The Real Academia Española (RAE) was once recognized as the guardian of the “correctness” and standard register of Spanish, but this can no longer be the case. There are as many Academias as there are Spanish-speaking countries. And they all enjoy linguistic parity. As a consequence, the judgment of correctness has become arbitrary in many cases. An Argentinian would find the juxtaposition of adverb and possessive pronoun (adelante mío=in front of me), (cerca tuyo=near you), perfectly admissible, and would classify these structures as R2, but these expressions would appear strange to a Colombian, a Mexican or a speaker from the Iberian Peninsula who would doubtless reject them. How many speakers of “standard” Spanish would admit delante mío as R2? Probably no one outside Argentinian. No disagreement, of course, on the acceptability of delante de mí/cerca de ti, everyone considering them as R2. All Spanish speakers would unanimously agree on the use of ante mí (before me) as an R3 expression. Yet, delante mío, delante de mí, ante mí all have validity in their own way, depending on circumstances, region, locality, and country.
Paradoxically, in the case of Mexico, and this point may be applied to Peru and Colombia, and even Argentina, Spanish, as imported from Peninsular Spain from the sixteenth century onwards, felt conservative constraints, doubtless on account of distance from the “mother” country, so that some vocabulary, as heard and seen in Mexico, has an archaic resonance, falling into an R3 category. It is the author’s experience that Mexican speakers prefer certain terms that are now high register, or of less or restricted use, in modern Spain: alberca instead of piscina, platicar instead of hablar, regresar instead of volver, caminar instead of andar, and even the apocopation of a before a feminine noun, once common in the Spain of the Middle Ages and Renaissance: la primer casa/página/vez, instead of la primera casa…
A compelling argument pleading for the rich diversity of register in the different Spanish-speaking countries lies in the more than well documented origin of Spanish itself, and of all Romance languages for that matter. They derive largely from Latin, which gradually and inevitably splintered into French, Italian, Romanian, Portuguese and Spanish, as Roman administrators followed Roman legions. With distance in time and place from Rome and Lazio, the surrounding area, Latin speakers of Roman origin began to speak a different, and therefore, for many, a bastardized form of Latin. Vergil, Cicero, Horace and Ovid would have turned over in their grave on hearing a degenerate form of Latin in the Roman Empire of the third, fourth and fifth centuries AD. The fall of the Roman Empire was accompanied by the fall of the Latin language. The lesson is clear, and “Heresy” I hear some say. Spanish, like all Romance languages, is a deteriorated, low-register form of Latin. But, a type of expression generally considered faulty or “incorrect” in Latin generated a new standard, culturally exciting and linguistically exalting, and this linguistic “deterioration” resolved itself into the marvel of the languages of Cervantes, Racine, Manzoni and Camōens. A case of R1 usage finding its way into R2 and R3 usages over the succeeding centuries.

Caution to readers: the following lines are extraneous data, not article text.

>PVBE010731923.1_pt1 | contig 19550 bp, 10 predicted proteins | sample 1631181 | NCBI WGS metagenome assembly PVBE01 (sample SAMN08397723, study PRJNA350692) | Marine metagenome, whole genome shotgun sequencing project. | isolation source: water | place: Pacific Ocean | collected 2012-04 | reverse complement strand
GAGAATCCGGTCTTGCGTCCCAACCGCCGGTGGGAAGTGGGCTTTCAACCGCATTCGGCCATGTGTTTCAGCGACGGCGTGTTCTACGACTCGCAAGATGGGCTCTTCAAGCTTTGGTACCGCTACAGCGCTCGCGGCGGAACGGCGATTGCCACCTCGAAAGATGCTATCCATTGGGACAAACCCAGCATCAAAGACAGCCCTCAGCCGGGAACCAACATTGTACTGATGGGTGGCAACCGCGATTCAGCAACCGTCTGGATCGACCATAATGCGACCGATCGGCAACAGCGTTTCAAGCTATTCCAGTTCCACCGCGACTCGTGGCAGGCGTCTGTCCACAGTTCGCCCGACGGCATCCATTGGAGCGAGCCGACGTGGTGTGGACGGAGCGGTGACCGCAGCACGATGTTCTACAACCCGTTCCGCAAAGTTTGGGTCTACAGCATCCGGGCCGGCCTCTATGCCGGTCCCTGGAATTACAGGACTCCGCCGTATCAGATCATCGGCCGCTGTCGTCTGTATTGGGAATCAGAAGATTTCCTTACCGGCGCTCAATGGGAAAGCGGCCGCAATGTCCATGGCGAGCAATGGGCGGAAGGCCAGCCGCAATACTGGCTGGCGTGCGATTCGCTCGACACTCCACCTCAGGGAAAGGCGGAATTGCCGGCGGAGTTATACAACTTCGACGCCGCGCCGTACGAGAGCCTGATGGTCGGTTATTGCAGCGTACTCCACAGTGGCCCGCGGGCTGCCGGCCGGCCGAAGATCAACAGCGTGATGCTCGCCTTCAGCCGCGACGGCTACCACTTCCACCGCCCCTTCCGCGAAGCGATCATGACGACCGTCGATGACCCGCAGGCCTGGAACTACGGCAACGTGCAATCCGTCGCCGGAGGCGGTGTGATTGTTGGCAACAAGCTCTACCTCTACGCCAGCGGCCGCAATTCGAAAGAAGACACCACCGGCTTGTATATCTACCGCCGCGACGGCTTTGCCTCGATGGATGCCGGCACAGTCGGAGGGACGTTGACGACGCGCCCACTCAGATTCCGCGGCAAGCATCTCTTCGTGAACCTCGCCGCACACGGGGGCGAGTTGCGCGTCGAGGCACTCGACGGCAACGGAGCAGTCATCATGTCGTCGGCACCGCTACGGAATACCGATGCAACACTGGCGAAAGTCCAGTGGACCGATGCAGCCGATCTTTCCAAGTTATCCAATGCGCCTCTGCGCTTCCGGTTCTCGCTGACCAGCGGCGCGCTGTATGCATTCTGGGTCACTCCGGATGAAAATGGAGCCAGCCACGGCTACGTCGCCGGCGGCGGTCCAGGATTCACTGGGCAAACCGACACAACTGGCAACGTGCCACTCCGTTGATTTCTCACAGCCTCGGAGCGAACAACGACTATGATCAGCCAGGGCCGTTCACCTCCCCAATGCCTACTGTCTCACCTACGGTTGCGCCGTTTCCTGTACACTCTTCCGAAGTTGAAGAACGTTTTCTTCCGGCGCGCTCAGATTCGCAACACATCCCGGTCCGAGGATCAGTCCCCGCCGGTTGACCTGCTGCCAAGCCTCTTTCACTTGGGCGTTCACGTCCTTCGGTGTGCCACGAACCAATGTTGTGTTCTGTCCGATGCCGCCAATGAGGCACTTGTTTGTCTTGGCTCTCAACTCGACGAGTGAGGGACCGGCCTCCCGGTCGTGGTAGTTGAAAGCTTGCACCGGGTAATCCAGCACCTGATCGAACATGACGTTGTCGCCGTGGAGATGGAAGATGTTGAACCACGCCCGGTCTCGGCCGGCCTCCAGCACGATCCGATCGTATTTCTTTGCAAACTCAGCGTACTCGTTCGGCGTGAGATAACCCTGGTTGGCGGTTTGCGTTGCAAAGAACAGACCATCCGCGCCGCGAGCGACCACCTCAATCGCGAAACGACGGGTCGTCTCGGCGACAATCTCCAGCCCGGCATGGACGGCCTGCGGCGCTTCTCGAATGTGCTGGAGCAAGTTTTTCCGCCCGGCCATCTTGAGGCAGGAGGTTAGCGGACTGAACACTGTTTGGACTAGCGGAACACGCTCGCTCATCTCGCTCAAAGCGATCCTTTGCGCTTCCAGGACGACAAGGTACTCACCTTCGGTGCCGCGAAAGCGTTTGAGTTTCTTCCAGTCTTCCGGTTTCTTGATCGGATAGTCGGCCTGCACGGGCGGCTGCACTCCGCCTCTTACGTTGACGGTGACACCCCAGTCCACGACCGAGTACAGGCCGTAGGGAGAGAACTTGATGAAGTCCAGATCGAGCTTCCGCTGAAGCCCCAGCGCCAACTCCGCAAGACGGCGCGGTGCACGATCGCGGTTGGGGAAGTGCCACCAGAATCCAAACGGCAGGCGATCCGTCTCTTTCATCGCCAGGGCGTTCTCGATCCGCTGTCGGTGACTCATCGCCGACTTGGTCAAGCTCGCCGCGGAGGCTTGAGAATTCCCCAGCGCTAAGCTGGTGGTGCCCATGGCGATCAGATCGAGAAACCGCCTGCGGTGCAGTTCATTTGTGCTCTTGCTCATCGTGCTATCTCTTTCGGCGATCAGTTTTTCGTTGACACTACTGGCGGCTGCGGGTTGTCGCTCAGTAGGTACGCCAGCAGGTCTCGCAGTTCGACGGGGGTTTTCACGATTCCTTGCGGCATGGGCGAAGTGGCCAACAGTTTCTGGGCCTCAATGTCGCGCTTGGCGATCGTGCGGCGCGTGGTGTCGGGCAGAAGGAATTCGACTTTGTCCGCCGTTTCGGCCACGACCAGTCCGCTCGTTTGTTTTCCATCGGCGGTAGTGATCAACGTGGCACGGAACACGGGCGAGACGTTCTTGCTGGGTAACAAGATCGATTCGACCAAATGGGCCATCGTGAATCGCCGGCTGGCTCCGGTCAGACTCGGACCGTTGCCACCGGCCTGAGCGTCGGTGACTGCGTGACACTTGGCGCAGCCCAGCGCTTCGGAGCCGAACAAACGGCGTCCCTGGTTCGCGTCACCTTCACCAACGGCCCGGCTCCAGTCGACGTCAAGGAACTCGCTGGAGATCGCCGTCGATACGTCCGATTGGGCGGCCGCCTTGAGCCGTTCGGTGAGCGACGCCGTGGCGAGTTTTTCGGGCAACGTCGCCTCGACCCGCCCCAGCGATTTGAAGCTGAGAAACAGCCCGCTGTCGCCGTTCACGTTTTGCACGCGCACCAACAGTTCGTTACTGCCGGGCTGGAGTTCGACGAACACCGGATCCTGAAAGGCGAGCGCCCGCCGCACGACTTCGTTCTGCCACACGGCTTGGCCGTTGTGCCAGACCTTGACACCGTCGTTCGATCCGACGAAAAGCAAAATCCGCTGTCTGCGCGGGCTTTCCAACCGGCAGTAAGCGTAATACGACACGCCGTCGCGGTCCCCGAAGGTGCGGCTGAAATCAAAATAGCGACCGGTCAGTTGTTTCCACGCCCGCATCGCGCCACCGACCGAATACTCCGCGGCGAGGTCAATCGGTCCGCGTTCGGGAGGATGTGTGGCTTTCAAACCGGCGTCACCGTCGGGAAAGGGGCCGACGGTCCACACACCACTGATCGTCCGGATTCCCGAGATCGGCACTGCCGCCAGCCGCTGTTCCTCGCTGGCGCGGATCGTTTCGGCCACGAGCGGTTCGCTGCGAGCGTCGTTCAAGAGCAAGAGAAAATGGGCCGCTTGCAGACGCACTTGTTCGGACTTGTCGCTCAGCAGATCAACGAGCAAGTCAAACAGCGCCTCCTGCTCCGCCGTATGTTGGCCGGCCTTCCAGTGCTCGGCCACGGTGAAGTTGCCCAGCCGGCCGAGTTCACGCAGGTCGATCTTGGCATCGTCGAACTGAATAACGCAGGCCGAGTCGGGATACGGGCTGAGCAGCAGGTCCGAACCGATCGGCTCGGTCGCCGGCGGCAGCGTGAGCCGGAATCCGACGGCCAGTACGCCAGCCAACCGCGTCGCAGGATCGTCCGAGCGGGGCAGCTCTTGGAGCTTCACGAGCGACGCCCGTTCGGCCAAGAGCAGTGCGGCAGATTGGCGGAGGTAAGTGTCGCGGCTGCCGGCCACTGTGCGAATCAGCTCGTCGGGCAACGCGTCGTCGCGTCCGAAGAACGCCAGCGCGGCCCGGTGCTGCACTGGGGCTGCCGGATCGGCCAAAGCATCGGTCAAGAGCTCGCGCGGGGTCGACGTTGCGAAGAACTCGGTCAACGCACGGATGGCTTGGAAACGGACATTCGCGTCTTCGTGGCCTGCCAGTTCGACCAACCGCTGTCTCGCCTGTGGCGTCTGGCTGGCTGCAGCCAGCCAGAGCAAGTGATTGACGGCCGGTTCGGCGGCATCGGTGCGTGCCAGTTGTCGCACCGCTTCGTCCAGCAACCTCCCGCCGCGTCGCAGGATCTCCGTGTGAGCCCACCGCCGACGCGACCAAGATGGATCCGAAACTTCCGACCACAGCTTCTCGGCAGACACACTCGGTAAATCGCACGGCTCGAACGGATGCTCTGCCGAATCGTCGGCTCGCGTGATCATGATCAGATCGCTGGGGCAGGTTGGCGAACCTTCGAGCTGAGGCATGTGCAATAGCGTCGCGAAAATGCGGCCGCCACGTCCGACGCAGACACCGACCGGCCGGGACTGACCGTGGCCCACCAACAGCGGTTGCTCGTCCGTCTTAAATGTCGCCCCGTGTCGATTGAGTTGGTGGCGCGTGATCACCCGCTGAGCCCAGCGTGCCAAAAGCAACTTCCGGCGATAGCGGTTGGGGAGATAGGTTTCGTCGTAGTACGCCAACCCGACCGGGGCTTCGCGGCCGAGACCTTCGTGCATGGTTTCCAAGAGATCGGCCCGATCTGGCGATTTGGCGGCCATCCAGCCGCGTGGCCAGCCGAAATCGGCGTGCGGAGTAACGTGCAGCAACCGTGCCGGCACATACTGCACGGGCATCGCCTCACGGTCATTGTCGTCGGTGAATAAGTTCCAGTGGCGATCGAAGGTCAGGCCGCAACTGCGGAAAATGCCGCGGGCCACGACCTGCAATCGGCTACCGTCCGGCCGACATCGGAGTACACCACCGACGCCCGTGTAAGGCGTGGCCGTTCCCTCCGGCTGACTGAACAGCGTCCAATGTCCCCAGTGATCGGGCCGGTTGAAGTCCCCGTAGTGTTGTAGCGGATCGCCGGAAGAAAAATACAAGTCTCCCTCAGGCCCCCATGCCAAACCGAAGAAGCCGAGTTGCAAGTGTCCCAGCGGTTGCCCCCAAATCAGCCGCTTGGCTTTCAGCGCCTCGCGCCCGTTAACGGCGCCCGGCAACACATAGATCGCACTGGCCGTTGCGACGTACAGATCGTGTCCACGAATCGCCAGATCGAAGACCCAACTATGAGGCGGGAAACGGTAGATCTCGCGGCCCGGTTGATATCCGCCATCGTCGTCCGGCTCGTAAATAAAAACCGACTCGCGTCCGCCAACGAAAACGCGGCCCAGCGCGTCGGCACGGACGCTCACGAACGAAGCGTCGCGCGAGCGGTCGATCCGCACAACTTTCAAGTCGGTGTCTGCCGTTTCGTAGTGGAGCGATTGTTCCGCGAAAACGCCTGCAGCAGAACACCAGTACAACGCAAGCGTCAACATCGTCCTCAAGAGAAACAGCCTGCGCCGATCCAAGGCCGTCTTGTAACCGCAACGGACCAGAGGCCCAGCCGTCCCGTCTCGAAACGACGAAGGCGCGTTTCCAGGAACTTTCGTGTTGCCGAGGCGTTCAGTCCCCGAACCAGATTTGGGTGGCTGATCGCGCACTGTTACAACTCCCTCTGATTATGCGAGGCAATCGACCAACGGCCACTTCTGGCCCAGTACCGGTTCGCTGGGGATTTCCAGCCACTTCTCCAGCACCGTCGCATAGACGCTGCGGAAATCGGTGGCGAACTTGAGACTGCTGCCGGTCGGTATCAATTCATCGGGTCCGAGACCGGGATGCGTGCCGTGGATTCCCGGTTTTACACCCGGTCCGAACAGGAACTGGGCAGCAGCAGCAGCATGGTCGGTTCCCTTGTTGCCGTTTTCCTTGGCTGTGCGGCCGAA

(Adapted from the Cambridge A Reference Grammar of Spanish (600pp). See pp 3-10 for chapter on Register)
3 examples of range of register, taken from Spain, A(rgentina) and M(exico):
R3 disturbar; R2 fastidiar, incordiar, molestar; R1 enchinchar M, hinchar A, chinchar;
R1* chingar M, dar el coñazo/la puñeta (a) (+many more)
R3 seno; R2 pecho; R1 lola(s) A, delantera; R1* chichis M, tetorras (+many more)
R3 recrearse; R2 pasarla bien A/M, pasarlo bien, disfrutar, divertirse, gozar; R1 pasarla mil puntos A, pasarlo bomba/la mar de bien; R1* pasarla a toda madre M (+many more)
(Taken from my Cambridge Using Span. Synonyms)
Find out more about Dr. Batchelor here
by Ronald Batchelor
To the English-speaking beginner, the notion of masculine and feminine gender for French nouns comes as a surprise. Perhaps it should not be so. For in most European languages of Indo-European origin, and this includes Arabic, Pashto, Hindi, among many others, but excludes Basque, Finnish, Hungarian or Turkish, gender distinction forms an integral part of grammatical discourse. But let’s play the devil’s advocate. For such a beginner, the concept of gender assigned to inanimate objects appears extraordinary, lacking all logic and convincing definition. So much for the logic of “Ce qui n’est pas logique n’est pas français.” It seems to make more sense that gender should find no place when applied to inanimate objects, as in English. One may quote she for a ship, but this is the limit.